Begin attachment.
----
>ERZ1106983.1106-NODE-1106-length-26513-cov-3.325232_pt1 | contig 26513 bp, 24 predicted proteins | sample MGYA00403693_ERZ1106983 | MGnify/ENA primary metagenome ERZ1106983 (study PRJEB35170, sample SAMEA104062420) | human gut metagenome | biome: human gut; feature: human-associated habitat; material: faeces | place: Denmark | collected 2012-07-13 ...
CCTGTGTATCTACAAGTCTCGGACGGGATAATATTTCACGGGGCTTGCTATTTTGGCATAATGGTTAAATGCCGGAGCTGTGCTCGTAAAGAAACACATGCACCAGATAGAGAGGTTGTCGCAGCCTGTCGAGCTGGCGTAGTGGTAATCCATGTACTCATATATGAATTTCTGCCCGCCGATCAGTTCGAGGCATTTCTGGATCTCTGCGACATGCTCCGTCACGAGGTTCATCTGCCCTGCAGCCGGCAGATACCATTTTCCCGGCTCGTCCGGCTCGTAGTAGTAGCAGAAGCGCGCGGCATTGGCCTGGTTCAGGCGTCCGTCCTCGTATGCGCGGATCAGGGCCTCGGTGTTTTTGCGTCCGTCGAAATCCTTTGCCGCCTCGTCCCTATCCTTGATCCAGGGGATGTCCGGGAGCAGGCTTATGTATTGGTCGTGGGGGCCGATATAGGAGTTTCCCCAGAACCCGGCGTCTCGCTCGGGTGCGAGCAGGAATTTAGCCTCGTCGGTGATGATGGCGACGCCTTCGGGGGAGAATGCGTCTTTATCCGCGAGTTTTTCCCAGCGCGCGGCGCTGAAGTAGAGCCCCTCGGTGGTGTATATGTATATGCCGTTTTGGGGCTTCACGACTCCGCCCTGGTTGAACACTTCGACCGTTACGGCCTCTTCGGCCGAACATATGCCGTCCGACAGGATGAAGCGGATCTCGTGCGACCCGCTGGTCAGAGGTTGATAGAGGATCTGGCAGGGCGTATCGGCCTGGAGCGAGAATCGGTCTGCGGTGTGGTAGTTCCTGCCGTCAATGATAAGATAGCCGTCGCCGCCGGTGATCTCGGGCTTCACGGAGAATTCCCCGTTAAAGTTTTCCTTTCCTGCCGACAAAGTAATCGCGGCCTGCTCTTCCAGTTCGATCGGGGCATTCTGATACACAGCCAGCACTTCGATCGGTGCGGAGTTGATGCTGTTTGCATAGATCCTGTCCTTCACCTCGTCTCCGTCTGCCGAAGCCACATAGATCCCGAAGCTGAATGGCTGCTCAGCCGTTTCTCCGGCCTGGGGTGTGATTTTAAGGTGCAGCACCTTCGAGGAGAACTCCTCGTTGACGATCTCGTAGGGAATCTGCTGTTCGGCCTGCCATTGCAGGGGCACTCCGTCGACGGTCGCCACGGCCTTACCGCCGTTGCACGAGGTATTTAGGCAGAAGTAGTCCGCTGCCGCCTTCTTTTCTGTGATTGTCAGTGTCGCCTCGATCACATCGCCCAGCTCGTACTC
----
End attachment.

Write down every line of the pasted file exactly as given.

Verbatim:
>ERZ1106983.1106-NODE-1106-length-26513-cov-3.325232_pt1 | contig 26513 bp, 24 predicted proteins | sample MGYA00403693_ERZ1106983 | MGnify/ENA primary metagenome ERZ1106983 (study PRJEB35170, sample SAMEA104062420) | human gut metagenome | biome: human gut; feature: human-associated habitat; material: faeces | place: Denmark | collected 2012-07-13 ...
CCTGTGTATCTACAAGTCTCGGACGGGATAATATTTCACGGGGCTTGCTATTTTGGCATAATGGTTAAATGCCGGAGCTGTGCTCGTAAAGAAACACATGCACCAGATAGAGAGGTTGTCGCAGCCTGTCGAGCTGGCGTAGTGGTAATCCATGTACTCATATATGAATTTCTGCCCGCCGATCAGTTCGAGGCATTTCTGGATCTCTGCGACATGCTCCGTCACGAGGTTCATCTGCCCTGCAGCCGGCAGATACCATTTTCCCGGCTCGTCCGGCTCGTAGTAGTAGCAGAAGCGCGCGGCATTGGCCTGGTTCAGGCGTCCGTCCTCGTATGCGCGGATCAGGGCCTCGGTGTTTTTGCGTCCGTCGAAATCCTTTGCCGCCTCGTCCCTATCCTTGATCCAGGGGATGTCCGGGAGCAGGCTTATGTATTGGTCGTGGGGGCCGATATAGGAGTTTCCCCAGAACCCGGCGTCTCGCTCGGGTGCGAGCAGGAATTTAGCCTCGTCGGTGATGATGGCGACGCCTTCGGGGGAGAATGCGTCTTTATCCGCGAGTTTTTCCCAGCGCGCGGCGCTGAAGTAGAGCCCCTCGGTGGTGTATATGTATATGCCGTTTTGGGGCTTCACGACTCCGCCCTGGTTGAACACTTCGACCGTTACGGCCTCTTCGGCCGAACATATGCCGTCCGACAGGATGAAGCGGATCTCGTGCGACCCGCTGGTCAGAGGTTGATAGAGGATCTGGCAGGGCGTATCGGCCTGGAGCGAGAATCGGTCTGCGGTGTGGTAGTTCCTGCCGTCAATGATAAGATAGCCGTCGCCGCCGGTGATCTCGGGCTTCACGGAGAATTCCCCGTTAAAGTTTTCCTTTCCTGCCGACAAAGTAATCGCGGCCTGCTCTTCCAGTTCGATCGGGGCATTCTGATACACAGCCAGCACTTCGATCGGTGCGGAGTTGATGCTGTTTGCATAGATCCTGTCCTTCACCTCGTCTCCGTCTGCCGAAGCCACATAGATCCCGAAGCTGAATGGCTGCTCAGCCGTTTCTCCGGCCTGGGGTGTGATTTTAAGGTGCAGCACCTTCGAGGAGAACTCCTCGTTGACGATCTCGTAGGGAATCTGCTGTTCGGCCTGCCATTGCAGGGGCACTCCGTCGACGGTCGCCACGGCCTTACCGCCGTTGCACGAGGTATTTAGGCAGAAGTAGTCCGCTGCCGCCTTCTTTTCTGTGATTGTCAGTGTCGCCTCGATCACATCGCCCAGCTCGTACTC